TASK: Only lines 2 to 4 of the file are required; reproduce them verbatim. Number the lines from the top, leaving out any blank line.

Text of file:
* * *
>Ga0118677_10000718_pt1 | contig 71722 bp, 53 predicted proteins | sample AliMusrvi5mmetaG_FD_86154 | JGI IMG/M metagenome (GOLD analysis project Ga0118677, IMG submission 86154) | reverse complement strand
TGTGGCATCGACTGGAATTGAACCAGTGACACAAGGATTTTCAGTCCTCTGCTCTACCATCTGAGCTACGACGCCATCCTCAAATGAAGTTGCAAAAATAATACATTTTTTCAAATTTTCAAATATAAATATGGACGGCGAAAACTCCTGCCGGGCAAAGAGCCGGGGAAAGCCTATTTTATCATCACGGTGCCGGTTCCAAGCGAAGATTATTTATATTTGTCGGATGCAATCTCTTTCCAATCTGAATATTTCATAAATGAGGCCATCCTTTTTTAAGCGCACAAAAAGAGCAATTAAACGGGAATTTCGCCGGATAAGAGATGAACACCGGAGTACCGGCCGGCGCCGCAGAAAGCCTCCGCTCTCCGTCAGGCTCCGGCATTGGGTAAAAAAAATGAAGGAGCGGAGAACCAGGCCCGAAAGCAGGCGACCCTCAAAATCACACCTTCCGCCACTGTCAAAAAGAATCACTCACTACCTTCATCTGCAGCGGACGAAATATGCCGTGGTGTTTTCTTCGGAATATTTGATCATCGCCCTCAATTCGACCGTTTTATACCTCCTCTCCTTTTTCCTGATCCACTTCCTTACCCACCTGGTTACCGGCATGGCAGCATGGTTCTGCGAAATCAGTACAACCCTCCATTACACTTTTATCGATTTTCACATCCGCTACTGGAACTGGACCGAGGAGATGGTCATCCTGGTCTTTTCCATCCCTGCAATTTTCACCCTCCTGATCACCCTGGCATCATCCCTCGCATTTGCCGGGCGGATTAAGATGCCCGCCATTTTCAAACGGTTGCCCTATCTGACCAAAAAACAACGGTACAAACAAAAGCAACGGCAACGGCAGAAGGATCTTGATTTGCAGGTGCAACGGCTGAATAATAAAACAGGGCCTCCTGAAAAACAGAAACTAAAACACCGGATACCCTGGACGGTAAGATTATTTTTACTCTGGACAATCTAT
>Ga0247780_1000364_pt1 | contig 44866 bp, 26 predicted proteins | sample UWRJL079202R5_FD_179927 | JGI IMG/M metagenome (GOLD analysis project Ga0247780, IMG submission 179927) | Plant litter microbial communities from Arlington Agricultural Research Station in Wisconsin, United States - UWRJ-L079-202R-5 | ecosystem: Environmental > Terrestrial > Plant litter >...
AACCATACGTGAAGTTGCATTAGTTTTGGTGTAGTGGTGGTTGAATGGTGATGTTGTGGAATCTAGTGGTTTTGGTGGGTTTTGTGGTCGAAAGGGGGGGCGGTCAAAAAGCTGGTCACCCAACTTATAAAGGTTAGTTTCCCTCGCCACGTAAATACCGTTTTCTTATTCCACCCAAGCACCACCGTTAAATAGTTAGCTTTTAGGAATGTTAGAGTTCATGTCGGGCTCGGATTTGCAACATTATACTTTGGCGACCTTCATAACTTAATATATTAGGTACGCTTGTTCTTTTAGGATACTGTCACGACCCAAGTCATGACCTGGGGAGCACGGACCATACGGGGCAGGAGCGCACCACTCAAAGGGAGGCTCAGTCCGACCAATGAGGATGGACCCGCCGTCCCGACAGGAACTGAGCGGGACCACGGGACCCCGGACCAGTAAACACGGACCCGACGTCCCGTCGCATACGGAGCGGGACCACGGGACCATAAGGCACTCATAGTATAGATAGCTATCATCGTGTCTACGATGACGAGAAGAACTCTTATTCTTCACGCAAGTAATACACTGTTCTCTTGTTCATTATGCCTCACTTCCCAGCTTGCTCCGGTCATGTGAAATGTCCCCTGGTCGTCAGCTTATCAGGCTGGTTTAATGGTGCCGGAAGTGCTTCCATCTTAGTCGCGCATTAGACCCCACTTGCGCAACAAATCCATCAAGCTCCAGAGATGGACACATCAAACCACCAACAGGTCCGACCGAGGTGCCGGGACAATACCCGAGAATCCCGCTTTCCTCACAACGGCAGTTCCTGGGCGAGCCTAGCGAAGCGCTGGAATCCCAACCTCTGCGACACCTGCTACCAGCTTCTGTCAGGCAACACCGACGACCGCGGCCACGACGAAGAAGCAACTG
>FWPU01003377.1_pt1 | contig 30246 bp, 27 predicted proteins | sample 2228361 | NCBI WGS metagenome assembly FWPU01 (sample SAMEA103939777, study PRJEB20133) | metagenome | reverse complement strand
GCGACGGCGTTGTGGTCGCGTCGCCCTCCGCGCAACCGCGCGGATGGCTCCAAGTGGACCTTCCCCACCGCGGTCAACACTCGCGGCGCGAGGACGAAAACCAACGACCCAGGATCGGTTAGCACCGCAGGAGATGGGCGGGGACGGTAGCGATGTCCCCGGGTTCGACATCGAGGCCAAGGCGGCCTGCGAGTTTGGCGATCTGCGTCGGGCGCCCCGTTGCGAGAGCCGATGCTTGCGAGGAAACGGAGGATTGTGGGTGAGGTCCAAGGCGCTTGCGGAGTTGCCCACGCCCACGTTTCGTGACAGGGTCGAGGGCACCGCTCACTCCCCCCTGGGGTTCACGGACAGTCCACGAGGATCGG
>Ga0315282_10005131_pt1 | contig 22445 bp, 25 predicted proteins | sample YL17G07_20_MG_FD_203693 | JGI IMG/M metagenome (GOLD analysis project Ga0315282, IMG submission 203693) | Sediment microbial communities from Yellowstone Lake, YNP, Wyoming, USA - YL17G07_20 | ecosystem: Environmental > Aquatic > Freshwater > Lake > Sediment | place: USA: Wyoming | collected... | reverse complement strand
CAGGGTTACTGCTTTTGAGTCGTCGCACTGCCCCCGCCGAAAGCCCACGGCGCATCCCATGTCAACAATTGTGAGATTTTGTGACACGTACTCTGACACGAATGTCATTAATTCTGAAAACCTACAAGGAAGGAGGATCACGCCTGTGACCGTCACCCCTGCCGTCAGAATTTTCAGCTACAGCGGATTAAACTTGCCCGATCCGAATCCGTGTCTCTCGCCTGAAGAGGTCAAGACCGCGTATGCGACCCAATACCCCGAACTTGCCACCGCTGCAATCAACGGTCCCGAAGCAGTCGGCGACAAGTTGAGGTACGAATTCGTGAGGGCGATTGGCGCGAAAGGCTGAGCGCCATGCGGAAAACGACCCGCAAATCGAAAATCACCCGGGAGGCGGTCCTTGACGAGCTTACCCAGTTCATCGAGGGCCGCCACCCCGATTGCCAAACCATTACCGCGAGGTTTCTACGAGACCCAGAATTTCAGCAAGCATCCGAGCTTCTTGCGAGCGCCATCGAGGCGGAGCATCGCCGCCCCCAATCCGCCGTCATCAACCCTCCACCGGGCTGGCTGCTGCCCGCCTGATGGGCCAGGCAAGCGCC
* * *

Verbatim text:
TGTGGCATCGACTGGAATTGAACCAGTGACACAAGGATTTTCAGTCCTCTGCTCTACCATCTGAGCTACGACGCCATCCTCAAATGAAGTTGCAAAAATAATACATTTTTTCAAATTTTCAAATATAAATATGGACGGCGAAAACTCCTGCCGGGCAAAGAGCCGGGGAAAGCCTATTTTATCATCACGGTGCCGGTTCCAAGCGAAGATTATTTATATTTGTCGGATGCAATCTCTTTCCAATCTGAATATTTCATAAATGAGGCCATCCTTTTTTAAGCGCACAAAAAGAGCAATTAAACGGGAATTTCGCCGGATAAGAGATGAACACCGGAGTACCGGCCGGCGCCGCAGAAAGCCTCCGCTCTCCGTCAGGCTCCGGCATTGGGTAAAAAAAATGAAGGAGCGGAGAACCAGGCCCGAAAGCAGGCGACCCTCAAAATCACACCTTCCGCCACTGTCAAAAAGAATCACTCACTACCTTCATCTGCAGCGGACGAAATATGCCGTGGTGTTTTCTTCGGAATATTTGATCATCGCCCTCAATTCGACCGTTTTATACCTCCTCTCCTTTTTCCTGATCCACTTCCTTACCCACCTGGTTACCGGCATGGCAGCATGGTTCTGCGAAATCAGTACAACCCTCCATTACACTTTTATCGATTTTCACATCCGCTACTGGAACTGGACCGAGGAGATGGTCATCCTGGTCTTTTCCATCCCTGCAATTTTCACCCTCCTGATCACCCTGGCATCATCCCTCGCATTTGCCGGGCGGATTAAGATGCCCGCCATTTTCAAACGGTTGCCCTATCTGACCAAAAAACAACGGTACAAACAAAAGCAACGGCAACGGCAGAAGGATCTTGATTTGCAGGTGCAACGGCTGAATAATAAAACAGGGCCTCCTGAAAAACAGAAACTAAAACACCGGATACCCTGGACGGTAAGATTATTTTTACTCTGGACAATCTAT
>Ga0247780_1000364_pt1 | contig 44866 bp, 26 predicted proteins | sample UWRJL079202R5_FD_179927 | JGI IMG/M metagenome (GOLD analysis project Ga0247780, IMG submission 179927) | Plant litter microbial communities from Arlington Agricultural Research Station in Wisconsin, United States - UWRJ-L079-202R-5 | ecosystem: Environmental > Terrestrial > Plant litter >...
AACCATACGTGAAGTTGCATTAGTTTTGGTGTAGTGGTGGTTGAATGGTGATGTTGTGGAATCTAGTGGTTTTGGTGGGTTTTGTGGTCGAAAGGGGGGGCGGTCAAAAAGCTGGTCACCCAACTTATAAAGGTTAGTTTCCCTCGCCACGTAAATACCGTTTTCTTATTCCACCCAAGCACCACCGTTAAATAGTTAGCTTTTAGGAATGTTAGAGTTCATGTCGGGCTCGGATTTGCAACATTATACTTTGGCGACCTTCATAACTTAATATATTAGGTACGCTTGTTCTTTTAGGATACTGTCACGACCCAAGTCATGACCTGGGGAGCACGGACCATACGGGGCAGGAGCGCACCACTCAAAGGGAGGCTCAGTCCGACCAATGAGGATGGACCCGCCGTCCCGACAGGAACTGAGCGGGACCACGGGACCCCGGACCAGTAAACACGGACCCGACGTCCCGTCGCATACGGAGCGGGACCACGGGACCATAAGGCACTCATAGTATAGATAGCTATCATCGTGTCTACGATGACGAGAAGAACTCTTATTCTTCACGCAAGTAATACACTGTTCTCTTGTTCATTATGCCTCACTTCCCAGCTTGCTCCGGTCATGTGAAATGTCCCCTGGTCGTCAGCTTATCAGGCTGGTTTAATGGTGCCGGAAGTGCTTCCATCTTAGTCGCGCATTAGACCCCACTTGCGCAACAAATCCATCAAGCTCCAGAGATGGACACATCAAACCACCAACAGGTCCGACCGAGGTGCCGGGACAATACCCGAGAATCCCGCTTTCCTCACAACGGCAGTTCCTGGGCGAGCCTAGCGAAGCGCTGGAATCCCAACCTCTGCGACACCTGCTACCAGCTTCTGTCAGGCAACACCGACGACCGCGGCCACGACGAAGAAGCAACTG